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abstract = "Background Early identification of children with Kawasaki Disease (KD) is key for timely initiation of intravenous immunoglobulin (IVIG) therapy. However, the diagnosis of the disease remains challenging, especially in children with an incomplete presentation (inKD). Moreover, we currently lack objective tools for identification of non-response (NR) to IVIG. Methods Children with KD were enrolled and samples obtained before IVIG treatment and sequentially at 24 h and 4–6 weeks post-IVIG in a subset of patients. We also enrolled children with other febrile illnesses [adenovirus (AdV); group A streptococcus (GAS)] and healthy controls (HC) for comparative analyses. Blood transcriptional profiles were analyzed to define: a) the cKD and inKD biosignature, b) compare the KD signature with other febrile illnesses and, c) identify biomarkers predictive of clinical outcomes. Results We identified a cKD biosignature (n = 39; HC, n = 16) that was validated in two additional cohorts of children with cKD (n = 37; HC, n = 20) and inKD (n = 13; HC, n = 8) and was characterized by overexpression of inflammation, platelets, apoptosis and neutrophil genes, and underexpression of T and NK cell genes. Classifier genes discriminated KD from adenovirus with higher sensitivity and specificity (92{\%} and 100{\%}, respectively) than for GAS (75{\%} and 87{\%}, respectively). We identified a genomic score (MDTH) that was higher at baseline in IVIG-NR [median 12,290 vs. 5,572 in responders, p = 0.009] and independently predicted IVIG-NR. Conclusion A reproducible biosignature from KD patients was identified, and was similar in children with cKD and inKD. A genomic score allowed early identification of children at higher risk for non-response to IVIG.",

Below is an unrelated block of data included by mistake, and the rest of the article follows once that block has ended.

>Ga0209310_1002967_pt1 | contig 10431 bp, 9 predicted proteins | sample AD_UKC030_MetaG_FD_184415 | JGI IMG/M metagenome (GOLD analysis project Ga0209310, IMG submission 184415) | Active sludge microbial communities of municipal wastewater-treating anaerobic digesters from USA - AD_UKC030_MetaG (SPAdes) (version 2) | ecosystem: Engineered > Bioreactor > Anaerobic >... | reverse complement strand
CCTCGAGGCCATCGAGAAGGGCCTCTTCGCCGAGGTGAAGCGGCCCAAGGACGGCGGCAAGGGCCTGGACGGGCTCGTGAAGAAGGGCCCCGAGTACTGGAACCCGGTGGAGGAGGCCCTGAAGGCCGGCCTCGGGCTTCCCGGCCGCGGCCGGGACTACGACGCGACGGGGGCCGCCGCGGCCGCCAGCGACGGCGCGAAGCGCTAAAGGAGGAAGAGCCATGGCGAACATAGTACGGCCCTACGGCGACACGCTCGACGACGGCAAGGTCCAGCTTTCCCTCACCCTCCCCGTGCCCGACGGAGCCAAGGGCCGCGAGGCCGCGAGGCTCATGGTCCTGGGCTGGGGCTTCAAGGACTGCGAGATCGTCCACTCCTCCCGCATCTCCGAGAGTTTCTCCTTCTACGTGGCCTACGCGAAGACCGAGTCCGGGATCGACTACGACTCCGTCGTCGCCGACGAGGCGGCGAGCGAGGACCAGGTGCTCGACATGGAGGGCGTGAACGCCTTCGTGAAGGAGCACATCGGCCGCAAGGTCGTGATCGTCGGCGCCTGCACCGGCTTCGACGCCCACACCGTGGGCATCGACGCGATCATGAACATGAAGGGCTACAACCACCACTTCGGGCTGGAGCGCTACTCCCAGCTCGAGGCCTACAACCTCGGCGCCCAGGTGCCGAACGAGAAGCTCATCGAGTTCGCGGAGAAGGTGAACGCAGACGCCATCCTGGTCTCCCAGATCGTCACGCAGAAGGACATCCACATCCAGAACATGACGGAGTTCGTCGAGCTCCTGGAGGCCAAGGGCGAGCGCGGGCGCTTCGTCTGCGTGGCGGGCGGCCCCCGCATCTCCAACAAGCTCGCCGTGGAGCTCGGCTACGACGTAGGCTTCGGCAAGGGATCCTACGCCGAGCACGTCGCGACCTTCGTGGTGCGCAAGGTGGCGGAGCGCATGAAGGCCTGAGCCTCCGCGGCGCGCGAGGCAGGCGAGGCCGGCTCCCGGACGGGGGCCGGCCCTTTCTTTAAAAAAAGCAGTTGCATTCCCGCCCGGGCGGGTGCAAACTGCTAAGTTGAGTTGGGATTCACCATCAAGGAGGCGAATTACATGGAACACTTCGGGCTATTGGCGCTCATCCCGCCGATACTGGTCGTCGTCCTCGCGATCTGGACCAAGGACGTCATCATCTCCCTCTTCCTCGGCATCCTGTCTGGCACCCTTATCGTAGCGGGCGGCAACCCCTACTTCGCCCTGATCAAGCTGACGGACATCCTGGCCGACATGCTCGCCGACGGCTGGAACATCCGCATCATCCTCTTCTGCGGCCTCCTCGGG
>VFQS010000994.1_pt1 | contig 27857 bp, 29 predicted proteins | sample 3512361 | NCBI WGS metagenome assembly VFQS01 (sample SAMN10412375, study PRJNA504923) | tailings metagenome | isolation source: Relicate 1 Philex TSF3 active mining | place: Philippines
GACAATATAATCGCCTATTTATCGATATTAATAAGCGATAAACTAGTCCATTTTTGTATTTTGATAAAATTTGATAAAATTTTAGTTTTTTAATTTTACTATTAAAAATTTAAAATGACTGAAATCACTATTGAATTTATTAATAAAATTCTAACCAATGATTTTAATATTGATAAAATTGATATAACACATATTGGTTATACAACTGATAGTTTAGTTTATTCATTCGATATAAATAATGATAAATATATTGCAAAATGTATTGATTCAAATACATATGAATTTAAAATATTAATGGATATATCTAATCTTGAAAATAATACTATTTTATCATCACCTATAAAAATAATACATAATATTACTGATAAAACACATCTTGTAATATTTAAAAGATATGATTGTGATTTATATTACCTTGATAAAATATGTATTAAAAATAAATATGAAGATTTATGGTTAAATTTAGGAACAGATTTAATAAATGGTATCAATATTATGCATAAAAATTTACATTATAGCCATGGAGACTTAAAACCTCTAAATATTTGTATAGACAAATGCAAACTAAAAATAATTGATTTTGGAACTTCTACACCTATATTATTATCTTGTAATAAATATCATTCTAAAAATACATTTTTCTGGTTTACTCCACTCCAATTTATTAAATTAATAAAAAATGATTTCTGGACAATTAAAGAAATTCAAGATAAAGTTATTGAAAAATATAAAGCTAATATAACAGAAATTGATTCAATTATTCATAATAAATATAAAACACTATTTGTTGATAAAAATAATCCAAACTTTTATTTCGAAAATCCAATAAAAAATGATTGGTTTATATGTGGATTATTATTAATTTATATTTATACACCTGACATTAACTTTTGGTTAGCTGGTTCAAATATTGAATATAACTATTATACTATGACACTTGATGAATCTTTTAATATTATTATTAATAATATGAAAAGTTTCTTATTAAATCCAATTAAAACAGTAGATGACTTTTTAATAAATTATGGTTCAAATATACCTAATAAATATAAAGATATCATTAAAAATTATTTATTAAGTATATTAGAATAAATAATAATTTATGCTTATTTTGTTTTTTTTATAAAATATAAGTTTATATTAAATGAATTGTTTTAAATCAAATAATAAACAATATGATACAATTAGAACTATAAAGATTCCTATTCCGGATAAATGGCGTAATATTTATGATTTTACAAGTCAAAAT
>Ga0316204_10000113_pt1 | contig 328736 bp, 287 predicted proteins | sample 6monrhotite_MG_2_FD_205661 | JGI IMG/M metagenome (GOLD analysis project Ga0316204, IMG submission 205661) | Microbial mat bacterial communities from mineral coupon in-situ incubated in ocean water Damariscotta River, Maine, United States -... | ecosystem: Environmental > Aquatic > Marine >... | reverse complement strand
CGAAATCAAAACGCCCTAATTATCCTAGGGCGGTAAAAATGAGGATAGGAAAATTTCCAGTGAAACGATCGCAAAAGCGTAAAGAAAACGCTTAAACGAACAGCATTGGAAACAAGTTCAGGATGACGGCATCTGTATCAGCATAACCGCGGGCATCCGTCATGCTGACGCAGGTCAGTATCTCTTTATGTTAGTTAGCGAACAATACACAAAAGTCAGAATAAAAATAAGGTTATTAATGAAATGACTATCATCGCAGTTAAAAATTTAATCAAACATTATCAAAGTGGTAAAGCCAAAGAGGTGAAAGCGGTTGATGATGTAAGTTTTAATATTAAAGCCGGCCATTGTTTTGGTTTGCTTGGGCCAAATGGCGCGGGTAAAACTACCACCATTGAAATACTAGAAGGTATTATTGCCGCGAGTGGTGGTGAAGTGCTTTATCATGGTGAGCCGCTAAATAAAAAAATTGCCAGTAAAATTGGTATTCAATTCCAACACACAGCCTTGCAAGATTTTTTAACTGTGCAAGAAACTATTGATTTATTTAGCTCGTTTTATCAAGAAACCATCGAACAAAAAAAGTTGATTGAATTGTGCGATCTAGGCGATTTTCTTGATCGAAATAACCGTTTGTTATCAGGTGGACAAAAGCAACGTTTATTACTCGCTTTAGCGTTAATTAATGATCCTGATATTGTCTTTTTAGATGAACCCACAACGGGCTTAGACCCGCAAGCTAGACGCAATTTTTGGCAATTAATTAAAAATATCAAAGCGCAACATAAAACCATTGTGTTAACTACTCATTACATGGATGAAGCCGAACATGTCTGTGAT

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AU - Mejias, Asuncion

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AU - Moore-Clingenpeel, Melissa

AU - Smith, Bennett